My internship has now concluded its fourth week and continues to be a great learning experience. This past week my company and I have begun to make some real progress with our main client. While in the beginning, things appeared to be moving slowly and roadblocks seemed to appear every week, we have begun to smooth out many of the issues that are involved when dealing with companies in the development phase. Additionally, I have begun to do work in Pycap’s main office which has previously been under renovations, rather than the client’s office. This is important because Pycap’s office is located downtown and offers great views of the city and a really unique work environment. We have just added another intern to our staff from the University of New Hampshire and I am excited to get to know him more over the course of this internship.
Considering that I am working in Toronto, Canadian culture that I have experienced has not been that different from the United States. I have been able to adjust quickly to my new surroundings and feel that I fit in well with my coworkers and other Toronto residents. While Canadian culture in itself is not vastly different from American culture, there are several differences that I have noticed and experienced during my time in Toronto this far.
On the most basic of levels, Canada uses the metric system. While this is only a minor difference, it can cause small issues when someone is explaining directions to me or I am trying to reference distance to somebody in a conversation. I have to try to either convert in my head or use my best guess and usually I am okay. One particular example also comes to mind when I was ready to order turkey from the deli at the grocery store. As I was waiting in line, I realized that I didn’t know how much a normal amount of turkey was in Kilograms and felt a little dumb. I just avoided saying a number and asked the worker at the deli counter how much was a “normal amount” and went with his suggestion. The final element of the metric system that occasionally causes confusion is temperature. I know that there is a formula to convert between Celsius and Fahrenheit but in conversation it can be challenging to attempt to gauge the temperature they are referring to.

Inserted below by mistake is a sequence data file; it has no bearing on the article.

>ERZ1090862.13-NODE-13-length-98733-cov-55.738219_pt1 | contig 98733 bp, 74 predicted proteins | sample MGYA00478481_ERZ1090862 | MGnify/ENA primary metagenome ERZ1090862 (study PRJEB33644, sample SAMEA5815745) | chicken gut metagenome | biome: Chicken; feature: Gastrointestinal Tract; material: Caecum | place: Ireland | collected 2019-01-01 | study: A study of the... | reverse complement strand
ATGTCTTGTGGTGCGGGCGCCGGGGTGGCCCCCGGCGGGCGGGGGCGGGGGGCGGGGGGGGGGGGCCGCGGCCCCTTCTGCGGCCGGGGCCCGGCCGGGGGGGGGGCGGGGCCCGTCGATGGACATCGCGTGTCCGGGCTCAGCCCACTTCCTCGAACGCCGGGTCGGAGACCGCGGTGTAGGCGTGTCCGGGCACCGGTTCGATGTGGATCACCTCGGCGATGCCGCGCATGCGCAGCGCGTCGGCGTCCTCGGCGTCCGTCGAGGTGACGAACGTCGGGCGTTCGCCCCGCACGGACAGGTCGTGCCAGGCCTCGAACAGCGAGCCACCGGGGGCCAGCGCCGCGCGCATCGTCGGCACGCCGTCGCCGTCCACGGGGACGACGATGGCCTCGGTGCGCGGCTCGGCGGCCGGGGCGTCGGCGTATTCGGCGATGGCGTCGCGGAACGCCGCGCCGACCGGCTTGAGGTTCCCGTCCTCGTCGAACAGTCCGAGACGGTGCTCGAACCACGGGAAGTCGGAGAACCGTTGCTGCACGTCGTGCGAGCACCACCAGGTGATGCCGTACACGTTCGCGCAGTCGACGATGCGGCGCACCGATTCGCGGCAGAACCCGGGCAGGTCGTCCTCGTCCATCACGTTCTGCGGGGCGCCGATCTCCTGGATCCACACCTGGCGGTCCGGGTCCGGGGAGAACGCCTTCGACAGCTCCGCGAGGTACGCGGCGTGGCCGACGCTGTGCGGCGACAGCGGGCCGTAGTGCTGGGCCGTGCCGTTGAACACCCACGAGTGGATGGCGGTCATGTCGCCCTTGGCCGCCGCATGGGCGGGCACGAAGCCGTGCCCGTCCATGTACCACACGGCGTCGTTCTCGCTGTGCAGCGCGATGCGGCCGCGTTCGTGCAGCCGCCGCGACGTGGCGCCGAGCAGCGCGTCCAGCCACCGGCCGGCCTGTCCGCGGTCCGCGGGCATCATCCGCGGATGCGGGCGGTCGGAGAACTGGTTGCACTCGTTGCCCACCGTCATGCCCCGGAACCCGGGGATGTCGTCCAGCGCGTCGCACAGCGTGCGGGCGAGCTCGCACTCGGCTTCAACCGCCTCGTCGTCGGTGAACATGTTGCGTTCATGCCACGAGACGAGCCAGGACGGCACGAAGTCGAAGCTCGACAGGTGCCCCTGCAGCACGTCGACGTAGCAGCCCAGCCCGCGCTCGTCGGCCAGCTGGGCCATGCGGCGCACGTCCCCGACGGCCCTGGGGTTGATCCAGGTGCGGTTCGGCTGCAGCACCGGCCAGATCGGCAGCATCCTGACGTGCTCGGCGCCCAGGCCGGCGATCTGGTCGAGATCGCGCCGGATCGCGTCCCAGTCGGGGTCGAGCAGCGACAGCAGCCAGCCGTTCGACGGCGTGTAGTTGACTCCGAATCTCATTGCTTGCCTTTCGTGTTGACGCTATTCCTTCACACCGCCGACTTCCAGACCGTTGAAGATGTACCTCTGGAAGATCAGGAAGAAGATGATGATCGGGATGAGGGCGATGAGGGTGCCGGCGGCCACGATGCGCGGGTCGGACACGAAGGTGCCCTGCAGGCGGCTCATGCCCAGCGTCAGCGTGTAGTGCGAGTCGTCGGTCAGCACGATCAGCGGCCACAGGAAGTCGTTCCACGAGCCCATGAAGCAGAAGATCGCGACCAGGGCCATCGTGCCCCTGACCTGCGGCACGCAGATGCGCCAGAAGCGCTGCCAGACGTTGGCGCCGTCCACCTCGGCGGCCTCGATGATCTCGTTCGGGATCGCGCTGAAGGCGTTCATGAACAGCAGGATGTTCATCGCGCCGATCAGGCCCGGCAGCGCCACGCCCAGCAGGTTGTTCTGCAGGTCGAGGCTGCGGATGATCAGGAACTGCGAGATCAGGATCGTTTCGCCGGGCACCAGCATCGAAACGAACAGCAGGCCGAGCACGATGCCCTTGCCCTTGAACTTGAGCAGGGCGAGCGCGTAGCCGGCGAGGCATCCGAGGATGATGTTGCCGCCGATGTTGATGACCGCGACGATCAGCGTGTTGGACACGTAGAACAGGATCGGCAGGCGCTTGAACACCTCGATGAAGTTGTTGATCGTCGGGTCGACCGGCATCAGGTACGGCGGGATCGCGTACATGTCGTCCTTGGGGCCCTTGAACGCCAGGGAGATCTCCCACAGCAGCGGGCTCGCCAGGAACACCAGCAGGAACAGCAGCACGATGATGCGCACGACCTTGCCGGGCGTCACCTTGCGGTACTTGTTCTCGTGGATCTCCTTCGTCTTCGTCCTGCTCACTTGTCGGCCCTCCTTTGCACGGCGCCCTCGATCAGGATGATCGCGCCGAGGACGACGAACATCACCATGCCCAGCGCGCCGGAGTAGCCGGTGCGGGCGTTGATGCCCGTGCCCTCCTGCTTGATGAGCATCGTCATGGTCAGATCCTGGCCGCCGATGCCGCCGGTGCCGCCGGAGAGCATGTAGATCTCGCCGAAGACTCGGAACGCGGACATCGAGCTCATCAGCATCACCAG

On a deeper level, the cultural diversity in Toronto is extremely unique compared to much of the world. Toronto was ranked by the UN to contain the second largest foreign-born community in the world, only second to Miami. The city’s vast population contains over 200 distinct ethnic groups, with over 50% of the population of Toronto being born in a foreign nation. The residents of Toronto speak over 160 languages with English being the primary dialect. It is estimated that over 100,000 immigrants arrive to Toronto every year, as the city’s population continues to expand.
This massive inflow of immigrants from around the world has resulted in Toronto becoming one of the most culturally diverse cities in the world. This diversity can be seen throughout the city as numerous ethnically distinct neighborhoods were founded across the metro area. Some of these areas include Chinatown, Little Italy, Greektown, Portugal Village, Koreatown, and many more. I have been lucky enough to experience these cultural hubs throughout the city, finding amazing food, shops and more at almost every turn. Walking through these neighborhoods can almost feel like stepping into another country as everyone is speaking different languages, offering different goods, and all the street signs change to a foreign language. I feel extremely lucky that although Toronto may be close geographically to the United States, it offers an amazing opportunity to experience new cultures and grow your own personal cultural awareness.
As I have traveled abroad extensively int he past, I would not consider assimilating to the cultures here Toronto to be difficult. I believe that the most important thing to remember when stepping out of your comfort zone and into a foreign country is to have an open mind. While I know this can sound cliche, it really is crucial to allow yourself to absorb new experiences. By keeping an open mind, you allow yourself to understand and learn about new cultures, rather than passing judgement because you simply do not know about them. This ideology overall leads to a far more rewarding experience and allows you to get the most out of your time abroad.
I look forward to experiencing more foreign cultures and continuing to expand my horizons outside the workplace.